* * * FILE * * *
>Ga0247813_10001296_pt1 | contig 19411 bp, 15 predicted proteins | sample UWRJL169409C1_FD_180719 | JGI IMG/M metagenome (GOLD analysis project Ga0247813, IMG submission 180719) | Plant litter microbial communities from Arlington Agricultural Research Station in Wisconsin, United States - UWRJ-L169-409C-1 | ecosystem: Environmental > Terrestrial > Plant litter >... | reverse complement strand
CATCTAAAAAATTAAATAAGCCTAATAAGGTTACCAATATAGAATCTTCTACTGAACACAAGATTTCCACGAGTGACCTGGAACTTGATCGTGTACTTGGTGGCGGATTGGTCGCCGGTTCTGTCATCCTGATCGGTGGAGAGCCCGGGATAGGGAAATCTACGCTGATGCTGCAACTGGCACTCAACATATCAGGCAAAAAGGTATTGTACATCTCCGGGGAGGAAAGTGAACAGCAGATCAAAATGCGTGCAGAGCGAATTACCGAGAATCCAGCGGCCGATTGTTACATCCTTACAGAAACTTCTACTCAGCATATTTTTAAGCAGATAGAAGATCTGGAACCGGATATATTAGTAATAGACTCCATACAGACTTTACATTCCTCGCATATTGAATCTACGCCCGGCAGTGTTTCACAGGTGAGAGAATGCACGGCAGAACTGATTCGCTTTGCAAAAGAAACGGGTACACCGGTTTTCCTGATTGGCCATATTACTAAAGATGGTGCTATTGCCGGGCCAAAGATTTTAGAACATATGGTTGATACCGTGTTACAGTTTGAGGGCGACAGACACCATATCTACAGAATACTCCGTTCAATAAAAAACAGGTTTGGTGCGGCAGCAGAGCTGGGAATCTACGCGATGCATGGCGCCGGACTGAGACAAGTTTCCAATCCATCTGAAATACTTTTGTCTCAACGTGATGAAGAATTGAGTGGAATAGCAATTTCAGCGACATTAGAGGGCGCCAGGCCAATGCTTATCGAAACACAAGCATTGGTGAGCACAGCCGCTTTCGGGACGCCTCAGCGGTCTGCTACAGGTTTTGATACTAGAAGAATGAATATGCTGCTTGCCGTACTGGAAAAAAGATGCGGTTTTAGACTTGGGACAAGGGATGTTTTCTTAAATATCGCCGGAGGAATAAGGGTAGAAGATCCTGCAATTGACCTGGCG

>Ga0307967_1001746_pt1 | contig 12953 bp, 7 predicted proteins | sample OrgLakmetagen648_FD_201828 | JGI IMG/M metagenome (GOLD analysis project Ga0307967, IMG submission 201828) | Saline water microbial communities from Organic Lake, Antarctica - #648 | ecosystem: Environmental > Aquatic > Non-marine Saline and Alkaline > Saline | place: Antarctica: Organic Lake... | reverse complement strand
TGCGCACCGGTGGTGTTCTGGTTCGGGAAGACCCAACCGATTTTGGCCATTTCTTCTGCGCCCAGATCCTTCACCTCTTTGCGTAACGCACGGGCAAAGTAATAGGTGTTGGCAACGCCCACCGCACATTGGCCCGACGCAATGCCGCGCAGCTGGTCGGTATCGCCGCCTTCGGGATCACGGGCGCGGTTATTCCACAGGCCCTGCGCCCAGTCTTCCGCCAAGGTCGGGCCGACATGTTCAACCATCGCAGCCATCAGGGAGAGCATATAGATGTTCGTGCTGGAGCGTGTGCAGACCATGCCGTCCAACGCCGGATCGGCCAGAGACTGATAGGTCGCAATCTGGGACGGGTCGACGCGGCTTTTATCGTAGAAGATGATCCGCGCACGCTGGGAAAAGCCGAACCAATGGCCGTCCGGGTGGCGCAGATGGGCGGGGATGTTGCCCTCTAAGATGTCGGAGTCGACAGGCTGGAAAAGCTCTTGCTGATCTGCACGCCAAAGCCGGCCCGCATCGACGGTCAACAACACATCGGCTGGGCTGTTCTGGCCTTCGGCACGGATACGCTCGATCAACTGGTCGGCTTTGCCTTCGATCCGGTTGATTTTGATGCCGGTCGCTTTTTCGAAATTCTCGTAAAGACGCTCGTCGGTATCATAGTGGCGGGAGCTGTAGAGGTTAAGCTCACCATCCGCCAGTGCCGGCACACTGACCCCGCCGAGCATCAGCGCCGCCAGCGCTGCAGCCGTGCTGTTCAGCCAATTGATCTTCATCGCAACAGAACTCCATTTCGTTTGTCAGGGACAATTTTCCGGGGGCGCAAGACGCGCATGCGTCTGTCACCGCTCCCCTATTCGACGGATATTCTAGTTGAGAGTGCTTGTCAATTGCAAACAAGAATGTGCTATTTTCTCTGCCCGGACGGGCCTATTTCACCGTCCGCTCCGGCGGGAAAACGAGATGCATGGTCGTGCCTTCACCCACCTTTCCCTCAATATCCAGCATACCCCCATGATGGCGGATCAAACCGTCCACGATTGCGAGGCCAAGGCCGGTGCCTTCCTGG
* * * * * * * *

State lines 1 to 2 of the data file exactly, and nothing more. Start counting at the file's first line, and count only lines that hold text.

>Ga0247813_10001296_pt1 | contig 19411 bp, 15 predicted proteins | sample UWRJL169409C1_FD_180719 | JGI IMG/M metagenome (GOLD analysis project Ga0247813, IMG submission 180719) | Plant litter microbial communities from Arlington Agricultural Research Station in Wisconsin, United States - UWRJ-L169-409C-1 | ecosystem: Environmental > Terrestrial > Plant litter >... | reverse complement strand
CATCTAAAAAATTAAATAAGCCTAATAAGGTTACCAATATAGAATCTTCTACTGAACACAAGATTTCCACGAGTGACCTGGAACTTGATCGTGTACTTGGTGGCGGATTGGTCGCCGGTTCTGTCATCCTGATCGGTGGAGAGCCCGGGATAGGGAAATCTACGCTGATGCTGCAACTGGCACTCAACATATCAGGCAAAAAGGTATTGTACATCTCCGGGGAGGAAAGTGAACAGCAGATCAAAATGCGTGCAGAGCGAATTACCGAGAATCCAGCGGCCGATTGTTACATCCTTACAGAAACTTCTACTCAGCATATTTTTAAGCAGATAGAAGATCTGGAACCGGATATATTAGTAATAGACTCCATACAGACTTTACATTCCTCGCATATTGAATCTACGCCCGGCAGTGTTTCACAGGTGAGAGAATGCACGGCAGAACTGATTCGCTTTGCAAAAGAAACGGGTACACCGGTTTTCCTGATTGGCCATATTACTAAAGATGGTGCTATTGCCGGGCCAAAGATTTTAGAACATATGGTTGATACCGTGTTACAGTTTGAGGGCGACAGACACCATATCTACAGAATACTCCGTTCAATAAAAAACAGGTTTGGTGCGGCAGCAGAGCTGGGAATCTACGCGATGCATGGCGCCGGACTGAGACAAGTTTCCAATCCATCTGAAATACTTTTGTCTCAACGTGATGAAGAATTGAGTGGAATAGCAATTTCAGCGACATTAGAGGGCGCCAGGCCAATGCTTATCGAAACACAAGCATTGGTGAGCACAGCCGCTTTCGGGACGCCTCAGCGGTCTGCTACAGGTTTTGATACTAGAAGAATGAATATGCTGCTTGCCGTACTGGAAAAAAGATGCGGTTTTAGACTTGGGACAAGGGATGTTTTCTTAAATATCGCCGGAGGAATAAGGGTAGAAGATCCTGCAATTGACCTGGCG